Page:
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With Thanksgiving coming up quickly and Christmas and Hanukkah barely a month away, ’tis the season for holiday gatherings, comfort and food — and often lots of leftover garbage, too. But it doesn’t have to be that way. Even the most complicated events can waste less and recycle more.

For a straightforward how-to guide, check out our Event Recycling Toolkit, which you can always find on the Resources page. It’ll take you through planning a more environmentally friendly get-together whether it’s at home, at work or in the community.

The first and most important step is to decide what you’ll have to throw away — and choose more recyclable options when you can. You could use unrecyclable plastic plates and cutlery that end up in the landfill, for instance, or you could skip them in favor of real dishes or BPI-certified compostable items that will go to a composting facility. Same with unrecyclable plastic or “styrofoam” cups, which can be replaced with reusable glasses or recyclable bottles and cans.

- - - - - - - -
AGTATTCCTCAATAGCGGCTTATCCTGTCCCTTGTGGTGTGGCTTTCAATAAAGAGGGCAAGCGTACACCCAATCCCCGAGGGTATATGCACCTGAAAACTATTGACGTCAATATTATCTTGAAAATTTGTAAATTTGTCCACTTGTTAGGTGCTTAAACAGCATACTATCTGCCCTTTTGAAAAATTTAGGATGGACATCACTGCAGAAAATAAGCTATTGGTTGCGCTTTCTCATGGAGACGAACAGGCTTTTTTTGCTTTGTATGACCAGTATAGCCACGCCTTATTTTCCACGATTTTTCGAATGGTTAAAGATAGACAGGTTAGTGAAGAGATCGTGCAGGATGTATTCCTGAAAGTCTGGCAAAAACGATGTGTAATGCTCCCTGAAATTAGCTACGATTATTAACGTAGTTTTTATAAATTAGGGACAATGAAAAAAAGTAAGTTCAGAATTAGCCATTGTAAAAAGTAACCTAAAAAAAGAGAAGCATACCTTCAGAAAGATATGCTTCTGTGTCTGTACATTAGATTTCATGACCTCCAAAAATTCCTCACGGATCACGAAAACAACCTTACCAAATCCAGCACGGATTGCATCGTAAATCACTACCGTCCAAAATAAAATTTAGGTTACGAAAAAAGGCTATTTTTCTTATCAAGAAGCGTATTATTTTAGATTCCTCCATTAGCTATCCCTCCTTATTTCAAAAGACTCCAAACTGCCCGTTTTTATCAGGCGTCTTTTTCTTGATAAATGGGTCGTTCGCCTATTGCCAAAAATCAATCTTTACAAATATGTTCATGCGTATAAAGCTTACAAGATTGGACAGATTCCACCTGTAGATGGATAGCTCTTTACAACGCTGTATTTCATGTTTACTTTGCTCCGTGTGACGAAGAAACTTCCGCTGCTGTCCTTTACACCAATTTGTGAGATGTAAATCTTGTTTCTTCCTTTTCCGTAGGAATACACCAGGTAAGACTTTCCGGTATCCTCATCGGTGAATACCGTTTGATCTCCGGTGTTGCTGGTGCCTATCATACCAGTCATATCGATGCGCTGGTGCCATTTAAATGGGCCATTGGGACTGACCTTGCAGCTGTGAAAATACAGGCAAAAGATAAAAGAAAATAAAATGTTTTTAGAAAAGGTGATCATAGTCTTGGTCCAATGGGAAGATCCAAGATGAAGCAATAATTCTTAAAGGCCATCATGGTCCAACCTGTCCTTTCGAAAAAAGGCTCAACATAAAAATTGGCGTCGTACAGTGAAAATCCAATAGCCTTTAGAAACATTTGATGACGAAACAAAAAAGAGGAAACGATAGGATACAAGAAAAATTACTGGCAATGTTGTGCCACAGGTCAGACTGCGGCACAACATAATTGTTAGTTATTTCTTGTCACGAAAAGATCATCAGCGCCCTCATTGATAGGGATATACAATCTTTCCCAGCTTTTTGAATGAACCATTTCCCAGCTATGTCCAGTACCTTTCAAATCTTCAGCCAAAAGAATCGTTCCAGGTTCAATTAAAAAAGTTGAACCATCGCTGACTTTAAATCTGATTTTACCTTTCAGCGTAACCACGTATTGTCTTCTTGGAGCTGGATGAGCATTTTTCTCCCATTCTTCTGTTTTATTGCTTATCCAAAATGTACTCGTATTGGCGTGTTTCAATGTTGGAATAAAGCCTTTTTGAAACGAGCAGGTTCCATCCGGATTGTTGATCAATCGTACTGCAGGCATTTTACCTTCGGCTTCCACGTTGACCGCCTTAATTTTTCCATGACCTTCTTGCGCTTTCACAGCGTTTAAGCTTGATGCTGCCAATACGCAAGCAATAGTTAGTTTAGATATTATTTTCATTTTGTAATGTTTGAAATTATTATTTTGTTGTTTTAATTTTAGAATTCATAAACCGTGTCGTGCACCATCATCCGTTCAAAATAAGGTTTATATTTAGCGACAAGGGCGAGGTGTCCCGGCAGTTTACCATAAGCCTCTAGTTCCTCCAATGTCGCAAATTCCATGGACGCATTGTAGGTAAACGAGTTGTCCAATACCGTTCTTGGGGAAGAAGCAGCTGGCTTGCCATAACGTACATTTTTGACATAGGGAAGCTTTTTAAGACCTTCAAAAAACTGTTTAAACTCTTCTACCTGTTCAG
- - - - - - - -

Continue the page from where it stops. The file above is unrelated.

• Heads up: Many common holiday food packages can be recycled when they’re empty and clean, including the steel cans for pumpkin and condensed milk, plastic bottles of corn syrup for pecan pies, and the paperboard boxes for pie crusts. Anyone else craving pie?
  • Turkey bones, eggshells, used paper napkins and potato peels are among the many kitchen scraps that can be composted. But compostable plates and the like should only go a formal composting program.

After choosing what sorts of trash you will (and won’t) create, the next big step is to figure out where it will go. Setting aside certain kinds of waste won’t do much good without finding them a proper destination. Food scraps can go in your backyard compost pile or to one of several regional composting programs, many of which need a subscription beforehand. You can find your nearest curbside or drop-off program for cans and bottles on this website’s How Do I Recycle? page.

  • Heads up: In most communities, glass bottles can’t go in your curbside program but can go to a drop-off. Fayetteville is the biggest exception, providing curbside glass service for residents.

Find even more information and resources in the event toolkit.

Here’s to a joyful and more sustainable holiday season!